Sunday, January 21, 2018

Last Days in the Desert

If you want to see a low budget gem of a movie, watch "Last Days in the Desert" where Ewan McGregor plays both Jesus and Satan. There is something compelling about watching a man on a journey, especially on a journey to find himself. Actually this is not a very religious movie. There are no miracles. The question of Jesus' divinity is left up to the viewer to decide. He could just be a crazy man wandering the desert. The final scene feels out of place, because the movie goes straight from the Crucifixion to modern day tourists taking snapshots of the same desert Jesus supposedly wandered in. Had they given us a hint of resurrection, even a slight stirring under the burial cloth, it would have given the movie a religious meaning. Such an ending, regardless of if you believe or not, would be a satisfying conclusion to the story, because it would have shown that everything that went before it served a purpose. Instead, the story is ambiguous.

Rating: * * * .5

Sunday, January 7, 2018

Darkest Hour


If you knew nothing about Winston Churchill, hadn't listened to his speeches, and hadn't watched other shows and documentaries about him, then you might conclude that Darkest Hour is a great inspirational movie about the man.  The problem is that it is not historically accurate, but instead revisionist, portraying Churchill as an indecisive, slightly befuddled old man, who only made up his mind to continue to fight against the Nazis, and not surrender, after an inspirational, but completely fictional ride in the subway.  This distortion of history I think is inexcusable.

The one thing that defined Churchill was his decisiveness and his resolve. 

Gary Oldman in his layers of makeup is not totally convincing to me as Churchill.

However, Oldman's performance is strong enough to make you feel like you are watching the real thing.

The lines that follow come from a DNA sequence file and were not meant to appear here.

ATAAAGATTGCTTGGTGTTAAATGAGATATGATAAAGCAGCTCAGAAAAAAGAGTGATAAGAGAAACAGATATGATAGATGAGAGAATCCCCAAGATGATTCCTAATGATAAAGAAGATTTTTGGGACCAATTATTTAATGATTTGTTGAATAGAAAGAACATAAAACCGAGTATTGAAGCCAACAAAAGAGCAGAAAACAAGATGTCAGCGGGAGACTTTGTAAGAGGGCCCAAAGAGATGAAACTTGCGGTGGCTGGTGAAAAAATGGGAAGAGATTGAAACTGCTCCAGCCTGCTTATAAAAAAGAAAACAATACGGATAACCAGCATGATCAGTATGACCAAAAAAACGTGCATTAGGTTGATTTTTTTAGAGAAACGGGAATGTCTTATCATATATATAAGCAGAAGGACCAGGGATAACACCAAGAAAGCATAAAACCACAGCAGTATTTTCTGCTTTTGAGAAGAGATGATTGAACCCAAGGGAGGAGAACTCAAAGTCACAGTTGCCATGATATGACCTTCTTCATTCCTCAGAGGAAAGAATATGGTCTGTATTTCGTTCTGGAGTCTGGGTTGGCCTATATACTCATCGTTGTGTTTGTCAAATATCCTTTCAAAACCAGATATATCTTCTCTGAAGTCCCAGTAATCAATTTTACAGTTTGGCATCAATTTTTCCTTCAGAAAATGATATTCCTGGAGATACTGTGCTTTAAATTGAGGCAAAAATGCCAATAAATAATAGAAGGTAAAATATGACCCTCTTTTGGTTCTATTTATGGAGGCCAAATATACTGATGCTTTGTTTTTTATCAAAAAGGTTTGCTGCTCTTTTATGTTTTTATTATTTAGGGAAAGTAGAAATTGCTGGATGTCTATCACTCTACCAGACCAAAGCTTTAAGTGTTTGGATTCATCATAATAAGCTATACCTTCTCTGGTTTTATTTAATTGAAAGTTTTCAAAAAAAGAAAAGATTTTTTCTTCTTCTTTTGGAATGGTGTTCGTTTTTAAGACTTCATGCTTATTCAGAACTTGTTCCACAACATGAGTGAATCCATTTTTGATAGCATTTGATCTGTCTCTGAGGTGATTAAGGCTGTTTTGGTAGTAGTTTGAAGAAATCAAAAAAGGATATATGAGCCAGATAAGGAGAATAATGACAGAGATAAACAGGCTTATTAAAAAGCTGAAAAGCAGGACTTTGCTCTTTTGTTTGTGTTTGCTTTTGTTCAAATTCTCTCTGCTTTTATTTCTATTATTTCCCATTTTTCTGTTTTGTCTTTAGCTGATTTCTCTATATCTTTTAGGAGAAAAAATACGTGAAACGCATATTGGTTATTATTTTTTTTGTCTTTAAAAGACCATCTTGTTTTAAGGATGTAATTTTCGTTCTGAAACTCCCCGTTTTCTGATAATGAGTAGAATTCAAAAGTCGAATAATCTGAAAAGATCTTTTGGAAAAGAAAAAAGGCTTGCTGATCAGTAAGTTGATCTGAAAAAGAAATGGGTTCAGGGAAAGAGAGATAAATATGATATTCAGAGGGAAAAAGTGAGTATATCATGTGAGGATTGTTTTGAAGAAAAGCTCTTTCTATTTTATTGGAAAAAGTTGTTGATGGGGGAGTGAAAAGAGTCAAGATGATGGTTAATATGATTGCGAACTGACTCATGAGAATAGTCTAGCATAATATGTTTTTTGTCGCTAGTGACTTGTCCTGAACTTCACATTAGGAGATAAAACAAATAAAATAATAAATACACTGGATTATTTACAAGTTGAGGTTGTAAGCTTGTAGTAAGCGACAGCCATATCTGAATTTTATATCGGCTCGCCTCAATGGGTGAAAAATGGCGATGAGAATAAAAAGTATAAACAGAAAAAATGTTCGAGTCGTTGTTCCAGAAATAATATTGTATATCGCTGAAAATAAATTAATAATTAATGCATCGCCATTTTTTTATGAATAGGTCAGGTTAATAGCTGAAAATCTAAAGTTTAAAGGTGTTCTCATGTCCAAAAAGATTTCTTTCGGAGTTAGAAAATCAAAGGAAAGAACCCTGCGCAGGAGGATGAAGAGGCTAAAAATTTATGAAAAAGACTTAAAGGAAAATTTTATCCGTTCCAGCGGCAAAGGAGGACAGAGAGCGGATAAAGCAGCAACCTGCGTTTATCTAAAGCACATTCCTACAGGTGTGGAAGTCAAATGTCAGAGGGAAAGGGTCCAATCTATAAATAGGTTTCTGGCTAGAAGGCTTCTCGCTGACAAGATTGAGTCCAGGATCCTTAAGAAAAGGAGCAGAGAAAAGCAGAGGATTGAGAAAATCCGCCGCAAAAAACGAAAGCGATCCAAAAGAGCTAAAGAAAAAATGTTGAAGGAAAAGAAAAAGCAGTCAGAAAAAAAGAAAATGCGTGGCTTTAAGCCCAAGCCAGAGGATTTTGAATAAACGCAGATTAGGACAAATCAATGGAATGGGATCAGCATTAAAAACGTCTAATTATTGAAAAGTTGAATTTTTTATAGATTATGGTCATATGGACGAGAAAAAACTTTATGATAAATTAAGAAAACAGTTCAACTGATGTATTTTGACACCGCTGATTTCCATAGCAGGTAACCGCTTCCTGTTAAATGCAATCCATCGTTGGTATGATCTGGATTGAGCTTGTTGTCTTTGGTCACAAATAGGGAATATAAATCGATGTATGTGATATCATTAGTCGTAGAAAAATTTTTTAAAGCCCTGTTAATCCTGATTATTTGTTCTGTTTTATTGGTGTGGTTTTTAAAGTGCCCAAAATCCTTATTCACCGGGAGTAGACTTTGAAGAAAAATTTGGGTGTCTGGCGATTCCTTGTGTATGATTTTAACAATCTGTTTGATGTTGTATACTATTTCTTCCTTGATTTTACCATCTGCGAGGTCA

The movie gets some mileage out of Churchill's speeches, but only three of them, and the ones in the movie are greatly abbreviated.  Had they given the full speeches, it might have bored some people, but it would have given the audience more of a historical context, and felt more like you were there witnessing these things for the first time.  The movie finishes with his "Never Surrender" speech, which in the film is delivered like an inspirational call to battle, like a Saint Crispin's day speech.  However, if you listen to Churchill's actual delivery, it is much more somber.  Another problem with the way the movie portrayed this speech is that it shows it being broadcast on the radio at the same time that it was being delivered to Parliament.  Actually, Churchill gave the speech on the radio to the British people the day after he delivered it to Parliament.

Since the movie only covers a 30 day period, from May 1940, to June 1940, which was probably one of the most critical months in England's history, I feel that there was so much more that they could have given us about Churchill and the remainder of the war.  There are other shows and documentaries that have been far move informative, such as Into The Storm.  Even Netflix's The Crown has some interesting things to say about Churchill.

It is not a complete trainwreck of a movie.  The story of Churchill is inspiring in any context, and Oldman's performance is noteworthy and might even win an Oscar.  Much of the movie centers on how Churchill's own cabinet and even the king opposed him, thus giving us a story worth watching.

The film ties in well with the movie Dunkirk, which is far better, since the events of both films take place during the same period.

Rating:  * * * 



Friday, January 5, 2018

More The Last Jedi comments.



In response to this second video, I made the following comment ...

"Let me make an analogy with Spider Man 3.  The last 25 to 30 minutes of that movie were pretty terrible, but the first 90 minutes I found very entertaining.  Overall, to me the movie felt like it was worth watching, despite an obvious flaw.  

With both Star Wars movies in this trilogy, I notice some major plot holes, more so in The Last Jedi, and what feels like missing information.  There is still way too much that hasn't been explained.  

However, The Last Jedi seems to be designed to defy all our expectations as a form of entertainment.  They seem to be deliberately withholding information, like the backstory of all the major characters, so as to more easily surprise us.  Part of this is because the structure of the film crams too much stuff in it, so there isn't room for a lot of exposition.  This makes it feel compressed, but that is part of why it is entertaining.   The structure of the film feels like it is experimental, because they are not following any normal path.  You could attribute this to bad story telling, or corporate boardroom shenanigans where they tried to put too much in the movie, or maybe it is secretly brilliant.

Regardless, even if parts of the movie are bad, there is way too much stuff in the film that I like.  I think that there is a lot going on under the surface that I hope gets explained later, and I noticed way more detail on my second viewing."